In my family we never spoke about sex. At the age of 13, I was molested by a stranger, and I had no way of telling my parents what had happened. Although I spent days crying and washing my hands compulsively, my mother and father never asked what was wrong. Everything changed after that. I went from excelling in school to, well, not. I became a dark and moody teenager. I even tried to run away from home. I didn’t feel safe there, probably because I didn’t have the words to share what had happened. This inability to express my thoughts and feelings would dog me for much of my adult life.
After a rebellious period in my late teens, I went on to honor my traditional Catholic upbringing by marrying in my early 20s and spending the next two decades trying to be a good wife. While I fulfilled my duties—cooking, keeping the house clean—there was a particular kind of intimacy my husband and I had no access to. I was unable to look him in the eyes, for instance. I kept the focus of our physical intimacy squarely on him. In many ways he and I were the same—he couldn’t talk about anything either. It was like I was outside of my body, unable to feel what I wanted, much less ask for it. When our marriage ended after 16 years, it was as if there was a palpable mass of unspoken words between us.
In the relationships that followed I felt freer and more open, but true connection continued to prove painful and elusive. The men I dated, while talented, funny, and intelligent, were almost always addicted to alcohol and drugs. I found my way into recovery. I was finally willing to address the low self-esteem and insatiable craving for love that had always been present. In recovery, I realized that although my parents had loved me, they had been physically undemonstrative when I was a child. My father didn’t like to hug or touch and neither did my mother. My inability to express myself had begun there. And while the recovery work gave me the insight to realize this, it was OM that finally allowed me to be expressive.
My first OM was the most intimate experience I’d ever had, and it was with a stranger. More intimate than anything I’d experienced in 16 years of marriage. In the beginning, it felt like I touched a hunger that I’d never fed before. It was like finding something I had been waiting for all my life. I didn’t OM every day at first, but within months I had made it a daily practice. OM was profound. I was able to open myself.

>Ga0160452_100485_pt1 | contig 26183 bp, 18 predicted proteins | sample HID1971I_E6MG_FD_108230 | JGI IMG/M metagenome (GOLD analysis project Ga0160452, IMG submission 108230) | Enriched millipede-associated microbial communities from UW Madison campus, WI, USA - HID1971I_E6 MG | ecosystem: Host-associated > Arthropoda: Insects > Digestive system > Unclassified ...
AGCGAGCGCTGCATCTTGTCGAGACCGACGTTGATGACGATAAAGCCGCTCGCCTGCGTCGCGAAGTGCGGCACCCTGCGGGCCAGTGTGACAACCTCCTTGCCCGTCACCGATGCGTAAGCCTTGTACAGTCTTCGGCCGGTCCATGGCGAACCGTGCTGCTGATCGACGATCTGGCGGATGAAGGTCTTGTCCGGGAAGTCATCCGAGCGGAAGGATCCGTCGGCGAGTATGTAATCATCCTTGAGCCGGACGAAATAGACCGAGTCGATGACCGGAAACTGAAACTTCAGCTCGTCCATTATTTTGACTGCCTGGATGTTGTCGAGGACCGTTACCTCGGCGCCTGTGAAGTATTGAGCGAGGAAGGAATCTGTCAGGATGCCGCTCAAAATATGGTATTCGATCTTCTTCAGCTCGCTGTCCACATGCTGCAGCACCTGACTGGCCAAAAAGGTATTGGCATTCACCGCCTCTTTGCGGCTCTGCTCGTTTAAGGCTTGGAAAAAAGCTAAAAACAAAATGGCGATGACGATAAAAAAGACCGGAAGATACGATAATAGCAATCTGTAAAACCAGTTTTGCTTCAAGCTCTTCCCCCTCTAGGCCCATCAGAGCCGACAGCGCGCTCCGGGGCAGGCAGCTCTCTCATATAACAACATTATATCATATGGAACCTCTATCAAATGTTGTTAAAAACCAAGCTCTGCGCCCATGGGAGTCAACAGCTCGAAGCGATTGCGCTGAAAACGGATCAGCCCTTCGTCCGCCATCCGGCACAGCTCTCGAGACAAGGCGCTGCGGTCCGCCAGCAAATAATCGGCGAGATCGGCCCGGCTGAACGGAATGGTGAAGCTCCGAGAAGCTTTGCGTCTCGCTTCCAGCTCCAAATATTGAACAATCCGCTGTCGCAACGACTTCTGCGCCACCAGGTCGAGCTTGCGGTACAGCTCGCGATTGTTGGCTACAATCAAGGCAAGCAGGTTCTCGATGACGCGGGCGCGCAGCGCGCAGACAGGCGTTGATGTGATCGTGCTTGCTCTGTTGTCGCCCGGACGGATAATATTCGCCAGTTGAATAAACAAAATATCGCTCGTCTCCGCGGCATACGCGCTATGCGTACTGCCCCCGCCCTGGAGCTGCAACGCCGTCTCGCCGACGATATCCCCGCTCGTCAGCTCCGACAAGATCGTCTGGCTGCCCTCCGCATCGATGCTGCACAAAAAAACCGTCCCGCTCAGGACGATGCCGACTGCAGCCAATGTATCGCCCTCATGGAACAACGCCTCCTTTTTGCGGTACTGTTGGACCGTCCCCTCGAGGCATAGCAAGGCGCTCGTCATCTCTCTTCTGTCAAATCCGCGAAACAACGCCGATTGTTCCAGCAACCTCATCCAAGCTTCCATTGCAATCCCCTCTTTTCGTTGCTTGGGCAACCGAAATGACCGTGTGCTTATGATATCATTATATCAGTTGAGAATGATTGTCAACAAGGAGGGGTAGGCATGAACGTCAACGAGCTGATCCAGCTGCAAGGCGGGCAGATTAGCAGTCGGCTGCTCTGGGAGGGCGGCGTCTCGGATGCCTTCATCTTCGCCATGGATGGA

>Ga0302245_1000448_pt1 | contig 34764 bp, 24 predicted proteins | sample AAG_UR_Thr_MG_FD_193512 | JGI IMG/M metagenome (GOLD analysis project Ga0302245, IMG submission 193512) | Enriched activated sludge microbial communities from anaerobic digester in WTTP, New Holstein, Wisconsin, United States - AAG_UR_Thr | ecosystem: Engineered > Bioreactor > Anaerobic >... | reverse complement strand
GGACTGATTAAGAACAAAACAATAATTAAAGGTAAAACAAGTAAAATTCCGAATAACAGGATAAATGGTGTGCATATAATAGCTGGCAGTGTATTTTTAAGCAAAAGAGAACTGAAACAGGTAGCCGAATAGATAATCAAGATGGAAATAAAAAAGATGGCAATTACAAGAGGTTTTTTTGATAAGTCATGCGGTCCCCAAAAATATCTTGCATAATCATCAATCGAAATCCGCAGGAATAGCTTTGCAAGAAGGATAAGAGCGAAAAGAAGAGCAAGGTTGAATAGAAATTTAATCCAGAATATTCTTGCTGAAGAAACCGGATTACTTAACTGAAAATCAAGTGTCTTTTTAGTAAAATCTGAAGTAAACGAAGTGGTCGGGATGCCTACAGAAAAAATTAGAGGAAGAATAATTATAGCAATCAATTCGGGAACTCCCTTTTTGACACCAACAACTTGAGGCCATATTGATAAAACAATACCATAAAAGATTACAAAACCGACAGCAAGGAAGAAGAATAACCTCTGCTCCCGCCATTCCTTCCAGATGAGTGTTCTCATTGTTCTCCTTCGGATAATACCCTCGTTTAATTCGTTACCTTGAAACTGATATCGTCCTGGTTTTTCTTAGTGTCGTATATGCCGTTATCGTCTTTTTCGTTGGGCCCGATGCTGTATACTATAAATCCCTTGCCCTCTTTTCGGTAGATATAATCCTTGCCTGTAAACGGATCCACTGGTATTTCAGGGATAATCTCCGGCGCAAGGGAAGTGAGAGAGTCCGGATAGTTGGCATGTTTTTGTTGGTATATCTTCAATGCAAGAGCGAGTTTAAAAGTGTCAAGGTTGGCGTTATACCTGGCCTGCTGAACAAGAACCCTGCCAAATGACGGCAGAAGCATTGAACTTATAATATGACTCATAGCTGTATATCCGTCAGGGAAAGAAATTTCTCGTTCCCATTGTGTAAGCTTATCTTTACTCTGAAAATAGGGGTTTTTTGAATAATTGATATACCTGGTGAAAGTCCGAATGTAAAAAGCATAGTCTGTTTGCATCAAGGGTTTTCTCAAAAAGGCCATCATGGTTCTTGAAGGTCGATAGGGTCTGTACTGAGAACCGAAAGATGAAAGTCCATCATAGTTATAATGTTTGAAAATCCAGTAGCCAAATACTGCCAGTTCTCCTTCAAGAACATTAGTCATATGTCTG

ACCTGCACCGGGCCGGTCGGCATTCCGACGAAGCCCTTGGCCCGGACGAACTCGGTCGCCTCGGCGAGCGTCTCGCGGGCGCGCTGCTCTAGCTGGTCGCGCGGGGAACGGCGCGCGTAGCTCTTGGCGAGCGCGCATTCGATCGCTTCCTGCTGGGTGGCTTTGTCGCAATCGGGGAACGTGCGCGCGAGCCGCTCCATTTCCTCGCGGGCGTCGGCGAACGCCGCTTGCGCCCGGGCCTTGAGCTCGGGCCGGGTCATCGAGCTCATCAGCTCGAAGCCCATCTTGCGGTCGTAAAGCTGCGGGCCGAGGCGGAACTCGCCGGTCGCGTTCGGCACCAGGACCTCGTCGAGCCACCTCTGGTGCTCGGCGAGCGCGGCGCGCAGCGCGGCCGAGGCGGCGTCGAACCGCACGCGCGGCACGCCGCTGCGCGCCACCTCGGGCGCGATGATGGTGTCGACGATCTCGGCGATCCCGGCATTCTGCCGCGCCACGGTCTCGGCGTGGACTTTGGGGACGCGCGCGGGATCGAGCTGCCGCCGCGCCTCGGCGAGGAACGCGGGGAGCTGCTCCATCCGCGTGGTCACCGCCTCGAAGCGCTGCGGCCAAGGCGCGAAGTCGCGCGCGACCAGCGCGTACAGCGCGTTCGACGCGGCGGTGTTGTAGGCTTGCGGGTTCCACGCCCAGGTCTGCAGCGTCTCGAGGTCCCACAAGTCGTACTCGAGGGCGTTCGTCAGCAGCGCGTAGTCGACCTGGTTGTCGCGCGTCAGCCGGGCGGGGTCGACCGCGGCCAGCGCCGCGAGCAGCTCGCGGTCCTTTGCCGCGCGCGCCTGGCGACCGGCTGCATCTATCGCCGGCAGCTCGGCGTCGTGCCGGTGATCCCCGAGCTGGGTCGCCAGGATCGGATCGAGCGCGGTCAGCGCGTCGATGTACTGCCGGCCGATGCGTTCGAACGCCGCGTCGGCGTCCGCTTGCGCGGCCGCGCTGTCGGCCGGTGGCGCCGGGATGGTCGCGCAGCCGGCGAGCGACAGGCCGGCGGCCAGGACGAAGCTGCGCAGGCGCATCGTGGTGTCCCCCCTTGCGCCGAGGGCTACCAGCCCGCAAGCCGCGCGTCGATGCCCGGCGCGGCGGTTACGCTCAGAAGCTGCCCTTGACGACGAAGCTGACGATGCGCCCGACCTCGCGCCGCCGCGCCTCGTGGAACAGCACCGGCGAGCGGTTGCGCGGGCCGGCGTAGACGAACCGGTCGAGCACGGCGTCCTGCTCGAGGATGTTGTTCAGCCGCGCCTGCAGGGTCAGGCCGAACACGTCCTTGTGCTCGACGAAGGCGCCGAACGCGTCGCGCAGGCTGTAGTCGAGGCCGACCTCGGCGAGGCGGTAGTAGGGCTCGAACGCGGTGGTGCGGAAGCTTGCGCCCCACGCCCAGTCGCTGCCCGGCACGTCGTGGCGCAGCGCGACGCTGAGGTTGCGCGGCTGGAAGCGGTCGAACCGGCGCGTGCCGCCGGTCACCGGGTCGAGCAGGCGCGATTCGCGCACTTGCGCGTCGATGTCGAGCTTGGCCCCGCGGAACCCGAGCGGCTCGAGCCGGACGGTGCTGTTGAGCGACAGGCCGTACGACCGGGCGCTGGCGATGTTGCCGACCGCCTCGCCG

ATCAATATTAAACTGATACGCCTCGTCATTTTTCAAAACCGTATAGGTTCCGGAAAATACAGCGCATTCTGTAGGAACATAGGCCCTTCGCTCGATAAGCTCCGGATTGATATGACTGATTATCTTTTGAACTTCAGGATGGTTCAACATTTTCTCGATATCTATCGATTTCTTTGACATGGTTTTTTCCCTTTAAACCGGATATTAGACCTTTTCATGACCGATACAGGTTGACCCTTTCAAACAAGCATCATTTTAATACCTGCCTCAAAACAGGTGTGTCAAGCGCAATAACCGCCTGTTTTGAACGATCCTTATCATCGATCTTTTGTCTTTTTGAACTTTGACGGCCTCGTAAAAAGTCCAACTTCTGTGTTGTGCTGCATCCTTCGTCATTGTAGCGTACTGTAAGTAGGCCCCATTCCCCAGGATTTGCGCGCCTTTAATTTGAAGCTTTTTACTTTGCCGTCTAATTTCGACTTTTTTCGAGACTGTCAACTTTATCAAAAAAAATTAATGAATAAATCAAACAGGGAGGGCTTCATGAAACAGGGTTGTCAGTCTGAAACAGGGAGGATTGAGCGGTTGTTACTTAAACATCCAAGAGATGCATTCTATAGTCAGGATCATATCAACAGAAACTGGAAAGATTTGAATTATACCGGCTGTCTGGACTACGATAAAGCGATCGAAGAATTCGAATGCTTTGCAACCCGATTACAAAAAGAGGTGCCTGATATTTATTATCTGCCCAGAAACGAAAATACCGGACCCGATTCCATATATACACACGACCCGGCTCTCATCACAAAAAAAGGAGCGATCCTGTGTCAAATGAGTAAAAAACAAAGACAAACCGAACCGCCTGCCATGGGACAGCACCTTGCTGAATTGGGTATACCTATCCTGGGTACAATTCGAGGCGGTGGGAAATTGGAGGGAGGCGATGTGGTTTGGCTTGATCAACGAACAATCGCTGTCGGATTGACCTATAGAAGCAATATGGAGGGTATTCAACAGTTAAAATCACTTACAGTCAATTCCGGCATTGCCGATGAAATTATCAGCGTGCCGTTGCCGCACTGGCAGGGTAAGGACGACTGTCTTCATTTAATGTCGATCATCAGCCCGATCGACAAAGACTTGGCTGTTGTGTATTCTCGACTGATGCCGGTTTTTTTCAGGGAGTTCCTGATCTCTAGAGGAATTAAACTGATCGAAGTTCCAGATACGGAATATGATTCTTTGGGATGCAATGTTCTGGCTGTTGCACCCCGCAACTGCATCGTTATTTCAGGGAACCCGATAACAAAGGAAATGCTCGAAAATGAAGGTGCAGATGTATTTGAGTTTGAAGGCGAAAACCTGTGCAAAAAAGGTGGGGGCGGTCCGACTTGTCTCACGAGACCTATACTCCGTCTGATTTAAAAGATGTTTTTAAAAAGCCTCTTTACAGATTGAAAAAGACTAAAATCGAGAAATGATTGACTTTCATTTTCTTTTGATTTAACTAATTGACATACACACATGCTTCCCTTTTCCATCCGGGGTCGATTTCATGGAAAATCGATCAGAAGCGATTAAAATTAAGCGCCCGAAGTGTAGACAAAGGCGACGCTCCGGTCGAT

One of the things that struck me when I first began to OM was the experience of pure desire. All I wanted to do was OM. I would travel across London for an OM. At first my OMs felt raucous and explosive, but eventually began to settle. Now I am able to experience and enjoy a wide range of subtle sensations. I think it was the permission, the incredible permission OM gave me to have whatever experience I needed, that began to connect me with how I truly feel. And, as importantly, what I truly want. Connected in this new way to my feelings and desires, I began to develop a vocabulary around asking, as well as the resilience to accept a ‘no’ to my requests with the same equanimity as I would a ‘yes.’ I can express my thoughts and feelings honestly, really ask for what I want. I can go dancing and genuinely enjoy the spontaneity of meeting someone new. It’s like I have the permission to share what I feel.
I see OM as part of my self-care, like something I owe to myself that is linked both to my recovery and my sense of a higher power. I have always been looking to other people to make me well, but OM is where I take responsibility for my own well-being. I have been surprised to discover the depth of my own power. Now, whether I OM or not, I am aware of this thing inside of me that is boundless and beautiful. It is like discovering a wealth, a treasure, that would have otherwise remained untapped, buried beneath the traumas of childhood. Stroke by stroke, I uncovered an endless cache of calm, courage, and power.